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Comment: The Problem With Certs (Score 2) 317

by afabbro (#48552515) Attached to: Ask Slashdot: Are Any Certifications Worth Going For?

The main problem with certs can be demonstrating by googling the cert title or number + "dumps". You will find the exact questions and answers for most tests. (More on "most" in a moment.) I don't mean a detailed outline - I mean the full text of the question, the possible answers, and which one is correct. Memorize the answers and you pass the cert.

As someone who periodically participates in hiring, I don't see much value in certs. I've had the experience of people who had certs who didn't know their stuff. I've never known any employer who given a choice between someone with many years of experience and someone with a cert, would choose the latter.

There are other problems with certs. I've always found the format is quite ridiculous. Why should I memorize things? If they test concepts, that'd be one thing, but often certs are "which of these commands is correct" kind of questions. What, am I trapped on a desert island with a datacenter to administer and no manuals?

That said, certs can't hurt. I find them valuable to study for though less to actually take. Vendors outline everything to get a basic knowledge, and that's useful to go over. The only time I see real value in certs is

  • Your employer is a government agency or some kind of big bureaucracy and they require the cert for a position.
  • Some vendors will only extend certain partnerships ("Gold VAR" or whatever) to companies that have X number of certified technicians
  • Your company is providing services and wants to be able to say "all our techs are certified in X" for marketing purposes

All that said...the exception to the above is the certs that do have some value. These are the certs that you have to pass a lab for: RHCE, Oracle Certified Master, Cisco's CCIE, etc. A CCIE is highly valuable - those guys bill very well.

Comment: Diaspora is still very much alive (Score 1) 88

by afabbro (#48464263) Attached to: Revisiting Open Source Social Networking Alternatives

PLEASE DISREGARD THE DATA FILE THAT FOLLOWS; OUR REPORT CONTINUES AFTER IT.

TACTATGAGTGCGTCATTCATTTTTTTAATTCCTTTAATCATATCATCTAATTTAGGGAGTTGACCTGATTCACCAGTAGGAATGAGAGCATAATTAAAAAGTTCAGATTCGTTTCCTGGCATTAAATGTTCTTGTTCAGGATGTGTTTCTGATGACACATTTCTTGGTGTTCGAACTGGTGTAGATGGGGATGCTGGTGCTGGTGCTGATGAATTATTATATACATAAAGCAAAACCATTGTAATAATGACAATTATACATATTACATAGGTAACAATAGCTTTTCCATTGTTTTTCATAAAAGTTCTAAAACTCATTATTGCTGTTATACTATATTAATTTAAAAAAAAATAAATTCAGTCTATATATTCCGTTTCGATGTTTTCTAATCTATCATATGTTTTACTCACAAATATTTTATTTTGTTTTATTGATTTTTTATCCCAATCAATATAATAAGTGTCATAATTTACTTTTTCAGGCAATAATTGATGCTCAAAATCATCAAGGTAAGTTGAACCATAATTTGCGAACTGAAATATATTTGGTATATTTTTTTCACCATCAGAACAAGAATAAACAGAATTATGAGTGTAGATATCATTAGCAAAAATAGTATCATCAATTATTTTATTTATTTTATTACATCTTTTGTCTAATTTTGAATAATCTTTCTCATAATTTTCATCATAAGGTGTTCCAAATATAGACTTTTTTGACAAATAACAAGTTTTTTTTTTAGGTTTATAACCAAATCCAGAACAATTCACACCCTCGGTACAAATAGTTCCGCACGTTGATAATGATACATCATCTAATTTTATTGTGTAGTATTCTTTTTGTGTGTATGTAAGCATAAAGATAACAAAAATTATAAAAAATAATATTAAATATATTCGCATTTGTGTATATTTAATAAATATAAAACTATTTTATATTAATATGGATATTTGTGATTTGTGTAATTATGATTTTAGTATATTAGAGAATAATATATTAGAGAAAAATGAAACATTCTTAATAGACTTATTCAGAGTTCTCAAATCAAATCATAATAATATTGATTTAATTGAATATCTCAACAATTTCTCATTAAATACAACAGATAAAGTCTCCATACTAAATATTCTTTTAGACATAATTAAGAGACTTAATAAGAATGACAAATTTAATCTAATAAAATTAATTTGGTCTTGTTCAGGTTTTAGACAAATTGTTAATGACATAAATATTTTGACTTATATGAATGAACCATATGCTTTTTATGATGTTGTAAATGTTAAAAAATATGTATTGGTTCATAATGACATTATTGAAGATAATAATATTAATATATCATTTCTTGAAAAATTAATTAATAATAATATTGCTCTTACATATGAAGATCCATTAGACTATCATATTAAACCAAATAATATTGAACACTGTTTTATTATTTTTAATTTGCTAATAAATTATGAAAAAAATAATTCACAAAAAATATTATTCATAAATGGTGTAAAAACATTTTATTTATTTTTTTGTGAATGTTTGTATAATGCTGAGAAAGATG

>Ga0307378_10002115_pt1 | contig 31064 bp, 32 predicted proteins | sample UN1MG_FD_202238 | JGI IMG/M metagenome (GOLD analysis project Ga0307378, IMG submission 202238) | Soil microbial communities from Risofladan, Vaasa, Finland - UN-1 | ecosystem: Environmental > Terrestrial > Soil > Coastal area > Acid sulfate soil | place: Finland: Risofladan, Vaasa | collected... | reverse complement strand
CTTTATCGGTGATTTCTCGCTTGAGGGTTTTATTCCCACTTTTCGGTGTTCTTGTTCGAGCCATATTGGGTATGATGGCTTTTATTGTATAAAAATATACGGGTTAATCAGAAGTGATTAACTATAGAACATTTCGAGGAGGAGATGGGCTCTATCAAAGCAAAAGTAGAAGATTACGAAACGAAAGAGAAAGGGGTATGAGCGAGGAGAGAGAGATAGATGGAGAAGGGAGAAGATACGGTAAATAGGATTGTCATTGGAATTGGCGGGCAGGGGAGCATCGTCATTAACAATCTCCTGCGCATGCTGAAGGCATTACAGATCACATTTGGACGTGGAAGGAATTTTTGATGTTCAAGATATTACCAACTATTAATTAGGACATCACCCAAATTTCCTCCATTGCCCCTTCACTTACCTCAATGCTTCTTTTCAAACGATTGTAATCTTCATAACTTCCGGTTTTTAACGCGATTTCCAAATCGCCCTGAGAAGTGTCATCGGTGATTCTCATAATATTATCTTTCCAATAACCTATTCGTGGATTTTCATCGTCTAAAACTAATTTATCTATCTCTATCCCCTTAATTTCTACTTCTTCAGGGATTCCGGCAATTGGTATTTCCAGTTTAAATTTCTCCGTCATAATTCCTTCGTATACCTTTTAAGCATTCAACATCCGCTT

Remember Diaspora? In 2010, it raised $200,641 on Kickstarter to take on Facebook with "an open source personal web server to share all your stuff online." Two years later, they essentially gave up, leaving their code to the open source community to carry forward.

Diaspora is still very much alive.

Comment: Re:Shyeah, right. (Score 1) 284

by afabbro (#48464195) Attached to: Is LTO Tape On Its Way Out?

in at least 1 different state

Are you expecting an entire state to disappear? I mean, I've heard jokes about California falling into the ocean, but a requirement of having backups in two different states seems kind of extreme.

Particularly because "two different states" could mean "Rhode Island and Delaware" which is very different than "Alaska and Florida."

Comment: So encrypt your email (Score 1) 986

by afabbro (#44619311) Attached to: Joining Lavabit Et Al, Groklaw Shuts Down Because of NSA Dragnet
In the early 90s, I used to read the cypherpunks email list. During the PGP, Clipper chip, etc. drama, the cypherpunks were discussing practical ways of encryption. They wrote code and collected practical how-to guides on encryption. Lots of good stuff - how to automate encryption on your email, how to make an encrypted "cryptobook" laptop, etc. And no one used it. Today encryption is used only for shopping. When's the last time you got an encrypted email? It isn't for lack of technology.

Comment: Re:We already have these... (Score 1) 400

by afabbro (#39929371) Attached to: America's Next Bomber: Unmanned, Unlimited Range, Aimed At China

ICBMs have a habit of not being recallable. Once it is in the air, the only abort possible is destruction of the missile. Unfortunately, that still leaves a lot of shrapnel on a ballistic trajectory to the target.

They get to the target in 30-60 minutes. If you are so confused that you're going to change your mind in 30 minutes, don't launch.

Comment: Hell Hath No Fury Like a Geek Inconvenienced (Score 1) 292

by afabbro (#39400569) Attached to: Time to Review FAA Gadget Policies

In most cases, you're talking about a few minutes before and during takeoff and a few minutes during landing. During that time, read a book.

I've certainly used tablets, phones (for apps), and laptops all other times during flight.

There is no one on this planet who can't live without the Internet for the duration of a flight. If you are so insanely important, buy the plane's service.

What is worth doing is worth the trouble of asking somebody to do.